In today’s podcast, we speak to Leyla, an English tutor! In this episode she shares some awesome IELTS Speaking Exam tips and then completes an IELTS Speaking Exam. Give it a listen to find out more!
Remember, if you have any questions or doubts regarding the speaking, you can send me an email or have a look at the .
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Ben: Hey there. In this episode we’re going to listen to Layla. First she’s going to give us some speaking tips. The some tips related to the IELTS exam. And then after that, I’m going to interview her in the style of an IELTS Speaking Test so you can get familiar with the format, with the style of questions and of course what’s expected.
Also, you’ll probably pick up on the fact that Layla is from the United States. She’s a native speaker of English. So, there are going to be absolutely no mistakes in her pronunciation, vocabulary, or anything so it’s practically a Band 9.
So have a listen and get used to the timing, the style of answers, the languages, the language she uses and it’ll be a pretty helpful. Oh, and if you’ve still got doubts about your own speaking and you’d like to improve, I’d just like to say that we’ve got an evaluation service now on the site and what you can do is record a speaking example on your phone and then turn it into an mp3 or just send it as an attachment to me and you can get it evaluated. If you want more information, just go to IELTSpodcast.com and you’ll see I think it’s one of the blue buttons on the right hand side. It says twenty four hour speaking evaluation. It’s not much. About ten dollars. It’s pretty economical and yeah, you can discover where you make the mistakes, how to improve and of course what you need to do to get that band score. So, hope you enjoy this episode.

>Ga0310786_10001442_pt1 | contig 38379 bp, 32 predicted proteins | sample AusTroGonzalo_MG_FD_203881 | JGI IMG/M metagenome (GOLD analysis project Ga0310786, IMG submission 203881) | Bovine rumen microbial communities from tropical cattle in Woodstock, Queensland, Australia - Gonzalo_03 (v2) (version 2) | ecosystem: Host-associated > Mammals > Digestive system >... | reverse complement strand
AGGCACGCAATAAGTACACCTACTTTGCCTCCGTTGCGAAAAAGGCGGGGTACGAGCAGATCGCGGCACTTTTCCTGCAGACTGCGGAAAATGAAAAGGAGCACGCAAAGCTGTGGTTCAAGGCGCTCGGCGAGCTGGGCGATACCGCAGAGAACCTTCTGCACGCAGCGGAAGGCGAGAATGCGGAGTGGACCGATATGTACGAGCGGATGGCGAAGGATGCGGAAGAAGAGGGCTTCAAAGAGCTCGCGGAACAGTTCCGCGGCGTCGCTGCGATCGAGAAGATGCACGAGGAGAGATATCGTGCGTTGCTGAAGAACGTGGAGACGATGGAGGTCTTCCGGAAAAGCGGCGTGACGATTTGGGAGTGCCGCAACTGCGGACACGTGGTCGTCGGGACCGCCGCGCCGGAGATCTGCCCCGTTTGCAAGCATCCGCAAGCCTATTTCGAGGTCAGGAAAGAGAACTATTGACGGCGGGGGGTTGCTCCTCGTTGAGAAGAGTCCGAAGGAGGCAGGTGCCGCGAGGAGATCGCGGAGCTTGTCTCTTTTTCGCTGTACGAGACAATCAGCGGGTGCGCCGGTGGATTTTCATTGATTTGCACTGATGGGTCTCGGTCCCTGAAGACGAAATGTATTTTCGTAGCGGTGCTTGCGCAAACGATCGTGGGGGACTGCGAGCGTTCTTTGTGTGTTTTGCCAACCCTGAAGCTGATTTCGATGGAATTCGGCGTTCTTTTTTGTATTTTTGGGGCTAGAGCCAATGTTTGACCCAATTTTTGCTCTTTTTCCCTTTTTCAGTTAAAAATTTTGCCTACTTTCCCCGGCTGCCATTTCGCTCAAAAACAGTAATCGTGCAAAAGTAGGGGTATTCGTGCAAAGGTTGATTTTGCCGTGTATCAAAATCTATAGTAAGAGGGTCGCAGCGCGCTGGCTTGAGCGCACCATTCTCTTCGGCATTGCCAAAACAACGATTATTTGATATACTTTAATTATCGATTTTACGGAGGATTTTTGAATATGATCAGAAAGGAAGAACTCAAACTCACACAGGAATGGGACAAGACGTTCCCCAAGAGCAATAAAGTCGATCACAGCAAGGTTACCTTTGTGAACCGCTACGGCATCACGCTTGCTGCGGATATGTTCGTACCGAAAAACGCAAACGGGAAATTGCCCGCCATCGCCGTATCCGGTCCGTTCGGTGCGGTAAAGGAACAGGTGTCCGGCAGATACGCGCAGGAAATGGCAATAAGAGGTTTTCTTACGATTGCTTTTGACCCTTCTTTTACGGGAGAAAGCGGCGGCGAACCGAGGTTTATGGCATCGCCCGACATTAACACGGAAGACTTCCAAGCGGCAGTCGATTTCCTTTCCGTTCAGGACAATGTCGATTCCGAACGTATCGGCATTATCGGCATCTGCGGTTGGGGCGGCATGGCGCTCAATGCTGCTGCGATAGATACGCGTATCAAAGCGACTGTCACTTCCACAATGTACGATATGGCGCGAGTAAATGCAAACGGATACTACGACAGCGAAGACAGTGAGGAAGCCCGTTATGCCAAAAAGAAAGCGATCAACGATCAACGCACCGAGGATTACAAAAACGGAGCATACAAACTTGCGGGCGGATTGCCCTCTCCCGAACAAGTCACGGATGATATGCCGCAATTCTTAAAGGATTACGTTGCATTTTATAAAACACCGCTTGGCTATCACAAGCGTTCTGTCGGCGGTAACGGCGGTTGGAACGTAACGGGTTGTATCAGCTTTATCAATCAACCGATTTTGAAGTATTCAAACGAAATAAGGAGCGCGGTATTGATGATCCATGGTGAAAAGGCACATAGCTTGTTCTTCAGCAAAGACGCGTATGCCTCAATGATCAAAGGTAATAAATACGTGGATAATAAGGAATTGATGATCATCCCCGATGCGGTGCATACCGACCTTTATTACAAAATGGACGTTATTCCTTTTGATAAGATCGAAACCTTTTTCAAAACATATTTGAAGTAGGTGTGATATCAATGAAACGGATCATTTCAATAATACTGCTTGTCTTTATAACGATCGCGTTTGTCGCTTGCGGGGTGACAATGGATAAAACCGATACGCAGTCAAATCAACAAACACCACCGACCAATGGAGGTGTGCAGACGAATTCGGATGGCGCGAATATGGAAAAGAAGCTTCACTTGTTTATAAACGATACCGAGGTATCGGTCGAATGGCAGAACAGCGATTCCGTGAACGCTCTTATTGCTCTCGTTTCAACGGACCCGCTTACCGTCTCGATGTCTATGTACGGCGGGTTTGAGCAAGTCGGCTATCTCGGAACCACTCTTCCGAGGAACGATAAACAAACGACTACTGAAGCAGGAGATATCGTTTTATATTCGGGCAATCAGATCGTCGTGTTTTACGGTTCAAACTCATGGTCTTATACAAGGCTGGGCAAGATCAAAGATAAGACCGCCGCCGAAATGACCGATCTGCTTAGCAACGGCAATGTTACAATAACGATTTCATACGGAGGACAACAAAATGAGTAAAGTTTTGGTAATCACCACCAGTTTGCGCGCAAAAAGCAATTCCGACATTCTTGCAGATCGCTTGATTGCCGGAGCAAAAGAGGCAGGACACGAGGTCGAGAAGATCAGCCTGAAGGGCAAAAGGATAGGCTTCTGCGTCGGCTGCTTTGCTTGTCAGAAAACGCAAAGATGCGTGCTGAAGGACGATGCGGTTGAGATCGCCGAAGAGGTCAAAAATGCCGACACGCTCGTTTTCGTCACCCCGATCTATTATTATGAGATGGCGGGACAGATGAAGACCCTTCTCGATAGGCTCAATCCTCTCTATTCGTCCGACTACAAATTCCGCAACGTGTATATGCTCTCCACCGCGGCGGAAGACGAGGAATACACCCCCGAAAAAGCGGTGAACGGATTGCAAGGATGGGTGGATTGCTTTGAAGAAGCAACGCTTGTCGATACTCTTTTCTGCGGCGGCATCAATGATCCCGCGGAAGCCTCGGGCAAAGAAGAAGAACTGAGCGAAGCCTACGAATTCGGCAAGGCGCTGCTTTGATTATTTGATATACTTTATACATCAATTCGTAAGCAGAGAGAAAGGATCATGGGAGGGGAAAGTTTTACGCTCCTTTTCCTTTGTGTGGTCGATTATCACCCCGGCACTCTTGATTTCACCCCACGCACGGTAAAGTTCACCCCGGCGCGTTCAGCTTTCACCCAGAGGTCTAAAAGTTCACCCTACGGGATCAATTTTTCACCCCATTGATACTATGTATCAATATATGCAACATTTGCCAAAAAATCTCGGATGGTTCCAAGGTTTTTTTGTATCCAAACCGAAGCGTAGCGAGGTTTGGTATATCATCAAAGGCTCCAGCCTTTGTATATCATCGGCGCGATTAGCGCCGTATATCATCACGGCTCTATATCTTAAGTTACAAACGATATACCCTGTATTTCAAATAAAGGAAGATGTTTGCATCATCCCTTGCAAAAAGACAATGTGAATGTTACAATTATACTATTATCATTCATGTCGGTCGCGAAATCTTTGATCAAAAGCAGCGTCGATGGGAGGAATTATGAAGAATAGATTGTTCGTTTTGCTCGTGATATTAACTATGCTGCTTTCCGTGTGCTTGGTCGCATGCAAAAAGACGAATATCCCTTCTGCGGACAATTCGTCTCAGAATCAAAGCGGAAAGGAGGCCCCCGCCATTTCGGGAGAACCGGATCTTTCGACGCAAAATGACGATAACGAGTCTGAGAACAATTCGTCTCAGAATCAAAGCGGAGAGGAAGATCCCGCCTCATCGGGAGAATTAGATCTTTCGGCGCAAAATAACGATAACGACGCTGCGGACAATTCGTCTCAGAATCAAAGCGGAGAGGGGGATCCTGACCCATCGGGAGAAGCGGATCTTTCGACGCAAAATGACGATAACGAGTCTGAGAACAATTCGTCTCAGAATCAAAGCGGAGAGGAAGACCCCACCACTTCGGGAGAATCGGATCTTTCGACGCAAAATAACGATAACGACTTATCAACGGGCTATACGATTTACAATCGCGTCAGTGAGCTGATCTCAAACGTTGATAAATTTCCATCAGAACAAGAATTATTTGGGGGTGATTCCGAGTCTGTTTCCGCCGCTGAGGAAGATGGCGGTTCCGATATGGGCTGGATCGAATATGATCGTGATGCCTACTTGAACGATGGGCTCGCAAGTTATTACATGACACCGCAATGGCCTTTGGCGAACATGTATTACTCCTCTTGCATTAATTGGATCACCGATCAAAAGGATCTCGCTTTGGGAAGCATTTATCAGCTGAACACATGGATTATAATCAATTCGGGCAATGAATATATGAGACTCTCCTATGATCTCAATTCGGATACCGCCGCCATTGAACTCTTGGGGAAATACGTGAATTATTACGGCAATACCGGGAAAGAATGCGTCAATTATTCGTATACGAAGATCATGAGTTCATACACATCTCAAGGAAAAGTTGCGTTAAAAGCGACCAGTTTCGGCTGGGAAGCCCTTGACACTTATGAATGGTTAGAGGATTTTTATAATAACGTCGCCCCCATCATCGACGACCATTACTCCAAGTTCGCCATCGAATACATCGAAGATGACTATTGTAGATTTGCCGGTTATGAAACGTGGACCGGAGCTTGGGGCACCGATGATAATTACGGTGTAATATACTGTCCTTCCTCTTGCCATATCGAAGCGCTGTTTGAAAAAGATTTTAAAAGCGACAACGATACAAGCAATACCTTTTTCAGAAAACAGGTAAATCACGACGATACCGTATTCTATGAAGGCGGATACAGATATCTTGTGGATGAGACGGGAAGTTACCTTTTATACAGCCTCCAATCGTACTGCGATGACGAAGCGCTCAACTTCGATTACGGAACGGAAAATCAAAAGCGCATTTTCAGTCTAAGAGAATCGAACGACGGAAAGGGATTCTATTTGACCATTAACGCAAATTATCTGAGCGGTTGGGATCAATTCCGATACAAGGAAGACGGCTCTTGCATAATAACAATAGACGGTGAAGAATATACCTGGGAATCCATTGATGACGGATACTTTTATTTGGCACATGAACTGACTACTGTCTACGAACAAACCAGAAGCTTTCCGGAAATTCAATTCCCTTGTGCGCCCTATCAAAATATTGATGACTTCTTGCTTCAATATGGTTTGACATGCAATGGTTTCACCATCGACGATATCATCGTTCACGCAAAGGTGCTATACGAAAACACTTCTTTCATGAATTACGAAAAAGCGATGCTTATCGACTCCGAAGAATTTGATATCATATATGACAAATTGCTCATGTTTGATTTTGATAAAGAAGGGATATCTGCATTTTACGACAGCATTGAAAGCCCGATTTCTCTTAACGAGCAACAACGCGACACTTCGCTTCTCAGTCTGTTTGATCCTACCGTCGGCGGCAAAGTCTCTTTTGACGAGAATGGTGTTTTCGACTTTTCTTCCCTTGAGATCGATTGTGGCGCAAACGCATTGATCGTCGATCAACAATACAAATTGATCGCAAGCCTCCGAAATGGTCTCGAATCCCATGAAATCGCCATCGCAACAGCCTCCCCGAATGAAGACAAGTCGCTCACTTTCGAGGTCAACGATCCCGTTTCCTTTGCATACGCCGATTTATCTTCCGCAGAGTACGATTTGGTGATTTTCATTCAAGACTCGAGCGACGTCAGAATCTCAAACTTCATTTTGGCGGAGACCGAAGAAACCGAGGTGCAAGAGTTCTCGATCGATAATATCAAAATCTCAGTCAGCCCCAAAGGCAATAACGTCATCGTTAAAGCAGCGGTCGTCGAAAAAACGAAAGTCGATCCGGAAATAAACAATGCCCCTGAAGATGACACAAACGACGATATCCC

Layla, she’s a professional English tutor and she helps students so I’m going to ask her a few questions today and she’s going to give us some tips on how to improve accent, what we can do to practice, err frequent errors that the students might make. I’ll just introduce Layla. How are you?
Layla: I’m doing well thank you. Thanks for having me.
Ben: You’re welcome. You’re welcome. Right then. Can you tell us please, what are the most common problems students have when it comes to learning to speak English?
Layla: I think some of the most difficult things that students struggle with are mastering verb tenses and saying the same vocabulary repeatedly when they are speaking. Err often times students will confuse the verb tenses. For example they may speak in the present when they’re talking about the past. Err sometimes they will also say the same word or phrase repeatedly instead of using synonyms or words that almost mean the same thing. For example, a student may say paper err when they’re referring to a report or essay for class. They will say paper, paper, over and over again. So, that can be a difficult thing to master.
Ben: I see and do you know any techniques that a student could use to increase their vocabulary?
Layla: I think listening to erm English as much as possible, as basic as that sounds would be one of the best ways to improve your vocabulary. Once you learn a new word for erm another word. For example, if you learn scarlet or crimson for red, actually practice it in a conversation with someone or speak it out loud is that it really becomes cemented in your own mind.
Ben: And is there a technique for word tenses? Err to overcome the problem of using the wrong word tense?
Layla: Yes. I would say just be very conscious when you speak. About whether you’re telling a story or whether you’re speaking about something you’re going to do tomorrow or something that’s going on right now. And just focus on making sure that your verbs line up with what you’re speaking about. If you’re speaking about something that happened yesterday all of your verbs are going to have to be in the past tense.
Ben: Uh huh.